The French government is taking a stance to bolster vaccinations.
Prime Minister Édouard Philippe announced in an address to the French Parliament that vaccines unanimously recommended by health authorities will become mandatory starting next year, Newsweek reports.
Vaccinations have been at the center of a tense debate over the years. While many parents believe them to be a personal choice, others see it as a public health crisis when children aren’t vaccinated.
“Children are still dying of measles,” Philippe said in his speech, according to Newsweek. “In the homeland of [Louis] Pasteur that is not admissible,” he added, referring to the French chemist who was a pioneer in vaccine use.
The World Health Organization issued a warning in March about the growing measles epidemic in Europe. In January alone, over 500 measles cases were reported across the region.
Measles is a leading cause of death for young children, and worldwide 134,200 people perished from the disease in 2015, according to WHO.
After steady progress toward eliminating the disease, “it is of particular concern that measles cases are climbing in Europe,” Dr. Zsuzsanna Jakab, WHO’s regional director for the continent, said in the press release. “Today’s travel patterns put no person or country beyond the reach of the measles virus. Outbreaks will continue in Europe, as elsewhere, until every country reaches the level of immunization needed to fully protect their populations.”
Although the policies for mandatory vaccinations cover a wide range of contagious diseases, the measles epidemic has been at the forefront of the conversation.
“When you see a fraying of community immunity, the contagious diseases are the ones that ... start to come back,” Dr. Paul Offit, director of the Vaccine Education Center at the Children’s Hospital of Philadelphia, told HuffPost. “And the number one disease that is the canary in the coal mine is the measles.”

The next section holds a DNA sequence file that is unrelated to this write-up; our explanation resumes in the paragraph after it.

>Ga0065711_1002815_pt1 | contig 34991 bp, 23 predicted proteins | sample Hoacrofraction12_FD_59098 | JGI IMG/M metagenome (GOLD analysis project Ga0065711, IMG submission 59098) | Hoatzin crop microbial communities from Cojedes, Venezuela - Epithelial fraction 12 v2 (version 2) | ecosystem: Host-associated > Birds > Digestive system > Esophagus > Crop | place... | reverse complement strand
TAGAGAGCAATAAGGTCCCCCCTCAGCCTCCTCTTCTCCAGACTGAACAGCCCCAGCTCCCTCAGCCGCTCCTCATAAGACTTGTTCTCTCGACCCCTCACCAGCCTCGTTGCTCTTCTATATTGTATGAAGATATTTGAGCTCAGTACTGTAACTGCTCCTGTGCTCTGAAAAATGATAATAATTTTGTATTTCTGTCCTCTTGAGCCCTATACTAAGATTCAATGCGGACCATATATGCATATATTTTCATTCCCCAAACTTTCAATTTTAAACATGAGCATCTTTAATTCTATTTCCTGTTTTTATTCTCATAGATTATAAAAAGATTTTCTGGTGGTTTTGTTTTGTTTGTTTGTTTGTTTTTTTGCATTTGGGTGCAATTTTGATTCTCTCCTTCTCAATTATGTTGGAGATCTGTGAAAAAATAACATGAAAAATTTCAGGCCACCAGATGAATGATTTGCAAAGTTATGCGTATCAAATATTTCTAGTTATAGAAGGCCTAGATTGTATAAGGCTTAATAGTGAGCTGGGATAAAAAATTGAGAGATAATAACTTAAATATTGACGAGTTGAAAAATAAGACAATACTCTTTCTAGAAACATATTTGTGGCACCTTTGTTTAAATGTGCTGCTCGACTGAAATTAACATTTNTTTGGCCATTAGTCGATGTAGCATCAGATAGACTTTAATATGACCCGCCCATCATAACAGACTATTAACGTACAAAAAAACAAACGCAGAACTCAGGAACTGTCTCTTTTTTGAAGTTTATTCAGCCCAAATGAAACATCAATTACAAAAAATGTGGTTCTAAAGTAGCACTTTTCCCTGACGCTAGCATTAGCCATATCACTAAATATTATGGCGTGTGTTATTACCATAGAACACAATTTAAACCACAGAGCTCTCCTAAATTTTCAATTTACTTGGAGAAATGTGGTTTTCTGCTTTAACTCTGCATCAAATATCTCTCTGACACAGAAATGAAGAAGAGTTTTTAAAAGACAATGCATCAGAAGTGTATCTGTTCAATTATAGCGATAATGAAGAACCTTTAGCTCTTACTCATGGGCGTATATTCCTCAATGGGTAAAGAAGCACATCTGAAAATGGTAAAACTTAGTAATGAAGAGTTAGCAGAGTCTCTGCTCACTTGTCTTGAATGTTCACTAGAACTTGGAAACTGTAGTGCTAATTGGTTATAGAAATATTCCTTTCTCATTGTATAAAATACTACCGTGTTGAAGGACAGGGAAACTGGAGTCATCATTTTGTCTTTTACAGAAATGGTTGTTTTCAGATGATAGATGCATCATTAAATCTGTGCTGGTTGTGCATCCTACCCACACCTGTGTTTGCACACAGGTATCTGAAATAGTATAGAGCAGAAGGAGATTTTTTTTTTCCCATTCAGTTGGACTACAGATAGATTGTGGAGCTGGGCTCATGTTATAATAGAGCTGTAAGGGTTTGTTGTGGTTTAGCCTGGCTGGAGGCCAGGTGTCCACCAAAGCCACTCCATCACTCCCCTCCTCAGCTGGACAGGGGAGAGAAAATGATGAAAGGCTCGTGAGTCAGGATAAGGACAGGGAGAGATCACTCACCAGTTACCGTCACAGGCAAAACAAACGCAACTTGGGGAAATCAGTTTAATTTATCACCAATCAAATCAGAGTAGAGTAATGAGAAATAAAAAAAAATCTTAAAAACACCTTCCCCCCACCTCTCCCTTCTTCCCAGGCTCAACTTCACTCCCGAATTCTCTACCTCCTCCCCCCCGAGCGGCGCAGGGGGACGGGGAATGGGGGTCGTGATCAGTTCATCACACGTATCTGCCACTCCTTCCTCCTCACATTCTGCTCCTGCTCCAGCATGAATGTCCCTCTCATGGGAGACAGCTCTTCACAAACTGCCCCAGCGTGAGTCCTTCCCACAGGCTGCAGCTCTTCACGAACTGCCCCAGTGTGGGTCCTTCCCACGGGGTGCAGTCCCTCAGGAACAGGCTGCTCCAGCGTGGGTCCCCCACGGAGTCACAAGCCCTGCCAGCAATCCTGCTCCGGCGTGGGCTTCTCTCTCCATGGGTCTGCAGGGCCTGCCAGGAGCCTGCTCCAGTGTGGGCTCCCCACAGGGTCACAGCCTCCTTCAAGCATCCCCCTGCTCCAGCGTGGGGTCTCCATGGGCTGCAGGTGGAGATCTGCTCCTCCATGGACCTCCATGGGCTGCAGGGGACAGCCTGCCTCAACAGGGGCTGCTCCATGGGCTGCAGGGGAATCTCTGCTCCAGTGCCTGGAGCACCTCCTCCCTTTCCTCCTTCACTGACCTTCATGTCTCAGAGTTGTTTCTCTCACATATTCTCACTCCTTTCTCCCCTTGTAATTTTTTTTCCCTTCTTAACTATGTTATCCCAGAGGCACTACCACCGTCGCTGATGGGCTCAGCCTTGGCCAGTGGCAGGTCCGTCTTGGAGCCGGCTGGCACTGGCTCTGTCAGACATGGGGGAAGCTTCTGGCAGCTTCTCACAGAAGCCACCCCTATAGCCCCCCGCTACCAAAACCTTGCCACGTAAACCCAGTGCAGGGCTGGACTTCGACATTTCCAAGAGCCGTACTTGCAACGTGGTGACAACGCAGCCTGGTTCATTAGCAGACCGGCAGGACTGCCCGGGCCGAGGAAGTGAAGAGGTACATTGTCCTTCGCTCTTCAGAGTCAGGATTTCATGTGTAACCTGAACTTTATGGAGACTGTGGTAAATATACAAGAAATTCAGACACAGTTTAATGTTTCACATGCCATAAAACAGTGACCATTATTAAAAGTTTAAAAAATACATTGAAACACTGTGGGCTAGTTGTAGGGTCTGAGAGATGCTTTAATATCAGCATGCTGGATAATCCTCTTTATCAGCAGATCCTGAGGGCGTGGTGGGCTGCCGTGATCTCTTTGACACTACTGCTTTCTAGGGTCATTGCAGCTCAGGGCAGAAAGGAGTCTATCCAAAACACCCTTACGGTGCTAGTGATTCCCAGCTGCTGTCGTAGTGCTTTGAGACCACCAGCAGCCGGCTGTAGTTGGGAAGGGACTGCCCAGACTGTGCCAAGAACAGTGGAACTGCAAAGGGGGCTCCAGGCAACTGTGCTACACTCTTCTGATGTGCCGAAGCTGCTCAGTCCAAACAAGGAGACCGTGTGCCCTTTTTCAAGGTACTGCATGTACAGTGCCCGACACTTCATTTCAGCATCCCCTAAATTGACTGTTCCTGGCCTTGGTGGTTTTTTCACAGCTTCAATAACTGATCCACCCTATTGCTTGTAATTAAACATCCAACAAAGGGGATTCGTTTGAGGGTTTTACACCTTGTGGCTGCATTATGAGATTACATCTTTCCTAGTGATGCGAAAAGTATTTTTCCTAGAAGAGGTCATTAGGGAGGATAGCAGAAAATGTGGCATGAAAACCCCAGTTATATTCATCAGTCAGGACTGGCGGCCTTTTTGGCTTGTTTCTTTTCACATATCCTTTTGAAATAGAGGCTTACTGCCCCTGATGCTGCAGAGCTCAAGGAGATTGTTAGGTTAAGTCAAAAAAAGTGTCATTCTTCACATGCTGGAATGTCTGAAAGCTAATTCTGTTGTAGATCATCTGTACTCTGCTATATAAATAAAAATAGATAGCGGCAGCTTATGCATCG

Although numerous studies have shown that vaccines are safe and effective, many parents still believe a fabricated study published in 1998 that claimed vaccines caused autism. Concerns persist even though the doctor behind the fake study, Andrew Wakefield, was exposed and lost his license.
A 2016 study showed that 41 percent of French citizens disagreed with the idea that vaccines were safe.
“It’s not OK that France experiences the level of outbreaks that it does,” said Offit, who worked on the team that developed the rotavirus vaccination for over 20 years. “Begging the question, is it your inalienable right as a French citizen to allow your child to catch and transmit a potentially fatal infection?”
Although the United States does not have a federal mandate on vaccinations, most states have imposed vaccination requirements for measles, mumps and rubella for school-aged children.